I think too, that a novel like Catch 22, itself coming out to mix reception at release and then going on to becoming one of the classics of American literature helped pave the way for shows like MASH, itself a risky and boundary pushing show of the time. MASH, the show, had an enormous challenge ahead of it. This was a show about Korea, the last great American War coming out in a time of America's current greatest war, Vietnam. The show was meant to serve not just as comedy, but as a political statement. That was hard enough to do at the time, hell it's hard enough to do now. But to go the extra step and say we want this to be a comedy, to go even further and say we want this to be a comedy with a message, with dramatic intent, with a political will, well that's damn near impossible. Even if you can pull it off on paper, even if you get a studio to green light it, getting an audience to ride the emotional waves as you crest and crash from comedy to casualties, from laughter to tragedy is a challenge for any writer in any medium.

But they pull it off. Both Catch 22 and MASH are able to pull off this effortless drift along the spectrum in a way that somehow feels natural, maybe because that's how real wars are, laughing one minute and running for your life the next. Catch 22 tends to be more blunt, punctuating sentence after sentence of jokes with an off hand, casual mention of a characters death. MASH tends to play its focus tighter, sometimes pushing its downer moments to the climax of an episode or separating the antics in the Swamp from those in Surgery.  In the end they manage to strike a balance that allows the reader and viewer to experience the whole range of emotions intended, to be pulled to and fro without ever getting ripped from the story completely.

Which brings me to Scrubs.






Scrubs is also, in my opinion, one of the greatest half hour sitcoms to ever grace a television set. "My Screw Up" and "My Lunch" are two of the greatest episodes of television period and ones I think back to often. The show as a whole, while largely a goofy comedy was able to, seemingly effortlessly, slide into more dramatic and sometimes tragic moments. It walked a path laid down before it by shows like MASH, by books like Catch 22.

There were many, many medical shows before Scrubs and even medical comedies. MASH even had its own ill fated spin off set in a normal  hospital back in the states, so it was by no means the first. But the works that came before helped inspire it, they helped lay the ground work for future shows to follow in their footsteps, for future creators to point back and show a precedent for when it was successful.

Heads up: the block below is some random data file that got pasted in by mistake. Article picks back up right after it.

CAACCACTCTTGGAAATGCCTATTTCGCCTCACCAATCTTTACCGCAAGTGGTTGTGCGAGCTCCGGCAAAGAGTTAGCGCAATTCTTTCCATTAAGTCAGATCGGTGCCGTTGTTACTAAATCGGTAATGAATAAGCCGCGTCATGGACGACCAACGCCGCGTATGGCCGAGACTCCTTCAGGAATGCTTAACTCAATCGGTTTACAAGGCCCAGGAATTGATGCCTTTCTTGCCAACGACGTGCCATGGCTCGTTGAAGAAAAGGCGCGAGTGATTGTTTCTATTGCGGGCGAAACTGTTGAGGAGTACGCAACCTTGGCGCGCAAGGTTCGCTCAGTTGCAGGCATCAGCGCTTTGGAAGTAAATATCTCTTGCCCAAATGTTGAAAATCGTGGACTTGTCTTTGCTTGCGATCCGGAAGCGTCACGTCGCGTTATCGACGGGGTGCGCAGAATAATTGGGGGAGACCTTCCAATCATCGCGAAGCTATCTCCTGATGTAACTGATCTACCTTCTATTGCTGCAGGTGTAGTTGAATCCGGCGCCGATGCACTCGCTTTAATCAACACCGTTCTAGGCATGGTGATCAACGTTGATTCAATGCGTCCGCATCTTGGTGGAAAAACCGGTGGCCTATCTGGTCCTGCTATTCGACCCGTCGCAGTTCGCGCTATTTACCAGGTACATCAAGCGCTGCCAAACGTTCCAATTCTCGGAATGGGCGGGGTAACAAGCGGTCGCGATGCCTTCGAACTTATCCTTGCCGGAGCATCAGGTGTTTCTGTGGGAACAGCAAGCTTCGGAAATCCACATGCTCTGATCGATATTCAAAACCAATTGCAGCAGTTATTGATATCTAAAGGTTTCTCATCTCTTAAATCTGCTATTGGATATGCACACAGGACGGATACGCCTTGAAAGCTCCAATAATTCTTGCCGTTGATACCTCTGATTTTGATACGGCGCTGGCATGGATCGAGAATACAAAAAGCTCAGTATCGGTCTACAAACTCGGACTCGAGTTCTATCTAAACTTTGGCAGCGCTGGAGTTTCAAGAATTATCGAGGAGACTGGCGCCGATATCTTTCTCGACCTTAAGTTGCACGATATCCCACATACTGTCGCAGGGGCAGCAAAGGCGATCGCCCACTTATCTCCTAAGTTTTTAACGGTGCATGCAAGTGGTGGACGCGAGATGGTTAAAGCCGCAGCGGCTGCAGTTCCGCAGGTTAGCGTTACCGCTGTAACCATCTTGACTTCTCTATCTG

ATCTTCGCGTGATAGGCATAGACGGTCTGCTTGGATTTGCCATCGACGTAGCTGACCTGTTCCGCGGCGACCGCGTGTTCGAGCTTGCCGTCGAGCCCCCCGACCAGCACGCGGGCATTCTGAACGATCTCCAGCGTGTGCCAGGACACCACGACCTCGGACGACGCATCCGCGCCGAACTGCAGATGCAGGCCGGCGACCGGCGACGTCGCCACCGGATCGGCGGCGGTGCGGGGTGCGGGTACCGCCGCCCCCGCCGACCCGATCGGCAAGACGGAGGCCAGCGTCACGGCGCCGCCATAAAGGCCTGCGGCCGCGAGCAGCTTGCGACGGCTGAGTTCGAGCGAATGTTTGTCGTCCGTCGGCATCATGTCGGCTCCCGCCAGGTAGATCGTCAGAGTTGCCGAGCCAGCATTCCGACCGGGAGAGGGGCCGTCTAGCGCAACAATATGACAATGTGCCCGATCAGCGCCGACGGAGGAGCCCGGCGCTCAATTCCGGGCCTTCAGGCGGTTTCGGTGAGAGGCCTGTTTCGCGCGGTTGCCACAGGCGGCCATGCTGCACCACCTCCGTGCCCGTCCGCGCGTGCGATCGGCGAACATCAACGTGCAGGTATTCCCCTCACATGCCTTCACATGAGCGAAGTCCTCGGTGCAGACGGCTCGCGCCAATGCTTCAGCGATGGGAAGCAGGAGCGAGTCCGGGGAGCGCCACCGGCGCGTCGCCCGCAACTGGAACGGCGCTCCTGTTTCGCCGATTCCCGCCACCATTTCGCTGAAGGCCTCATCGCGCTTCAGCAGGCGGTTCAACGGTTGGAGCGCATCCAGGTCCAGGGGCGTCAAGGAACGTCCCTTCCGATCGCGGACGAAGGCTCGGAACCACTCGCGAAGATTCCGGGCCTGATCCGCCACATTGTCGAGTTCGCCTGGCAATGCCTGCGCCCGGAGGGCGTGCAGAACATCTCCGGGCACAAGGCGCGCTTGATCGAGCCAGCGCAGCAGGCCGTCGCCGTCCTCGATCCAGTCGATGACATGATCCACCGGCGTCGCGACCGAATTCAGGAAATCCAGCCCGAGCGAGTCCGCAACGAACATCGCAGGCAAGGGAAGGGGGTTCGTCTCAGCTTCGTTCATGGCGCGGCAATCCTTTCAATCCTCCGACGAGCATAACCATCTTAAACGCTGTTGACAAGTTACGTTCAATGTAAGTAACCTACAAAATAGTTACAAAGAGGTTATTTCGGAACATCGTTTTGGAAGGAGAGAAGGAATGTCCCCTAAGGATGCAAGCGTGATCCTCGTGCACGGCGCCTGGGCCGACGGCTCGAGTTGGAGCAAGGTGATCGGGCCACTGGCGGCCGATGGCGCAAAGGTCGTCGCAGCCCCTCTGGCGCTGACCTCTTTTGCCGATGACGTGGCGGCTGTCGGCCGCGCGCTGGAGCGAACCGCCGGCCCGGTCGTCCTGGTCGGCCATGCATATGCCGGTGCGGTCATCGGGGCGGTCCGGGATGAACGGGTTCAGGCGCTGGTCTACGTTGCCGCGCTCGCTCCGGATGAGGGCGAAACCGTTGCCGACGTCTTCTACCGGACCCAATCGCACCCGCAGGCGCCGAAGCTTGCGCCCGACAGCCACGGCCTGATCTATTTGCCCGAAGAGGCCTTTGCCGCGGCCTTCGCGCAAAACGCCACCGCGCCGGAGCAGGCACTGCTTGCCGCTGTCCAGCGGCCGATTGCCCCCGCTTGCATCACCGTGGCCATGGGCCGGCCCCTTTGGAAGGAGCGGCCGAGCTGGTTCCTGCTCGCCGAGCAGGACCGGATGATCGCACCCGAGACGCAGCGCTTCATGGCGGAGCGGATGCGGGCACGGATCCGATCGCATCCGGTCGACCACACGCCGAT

Through works as these we can see the lineages of our own works, of those that came before. I think we often spend a lot of time looking at and thinking about our direct influences, on our creative idols and the altars upon which we worship them. Perhaps we should take more time to consider those who paved the roads we now use, rather than those who walked them.

Saturday, September 3, 2016

Missed Opportunities - Final Fantasy 7 and the Death of Aerith

Missed Opportunities is a series dedicated to looking at narrative and mechanical choices in games.  It is not an indictment of a game's quality, nor is it it a look at mediocre games that could have been better. It is a discussion of differing paths, of choice in design.

Final Fantasy VII is a great game. While it is not my Final Fantasy of choice (that honor would go to VI) it is unquestionably one of the most influential JRPG's in video game history. It was, for many, their first major  JRPG and one of the first to tackle major themes and ideas. I came late to the FF VII party, not owning a playstation until well into its life cycle. By the time I got around to cracking open the multi disc case of Final Fantasy VII, it was already one of the most well regarded games around. It was raved about, not just in magazines, not just in playgrounds but among the entire spectrum of video game enthusiast. It was a phenomenon within the industry and made a wide impact on gamers.

FF VII was not my first JRPG. It was not even close to my first JRPG, and VI, the previous entry in the series, had left a high water mark to overcome. The 2D, sprite based predecessor of this newer game, with its expansive cast of characters, memorable story sequences and amazing soundtrack had left an impression on me that would be hard to beat. I have to admit, going into VII, I was skeptical.

This newer game, this latest in a long series was a departure. It was the first Final Fantasy to be 3D, using primitive polygons and textures over the handcrafted look of sprites exhibited by the game's predecessors. It was the first on a disk based platform, complete with loading times and impressive, pre-rendered cut scenes. But those were only surface differences. A deeper, more meaningful change was waiting.

This of course, was the materia system.  The previous Final Fantasy games were class based with the familiar mixes of Fighters, Thieves and Mages. Black Mages cast powerful destruction magic while the ever useful White Mages healed the party and kept your characters in the fight. There were Red Mages and Monks, Bards and Knights. Each character had their role to fill in the party. While they may level up, earn new abilities or change to advanced classes, their roles were largely the same. The brave knight hitting hard and soaking up damage, the wizardly black mage hanging back and casting fireballs or calling down lighting bolts and the battlefield medic of a white mage, curing poisons and patching up wounds.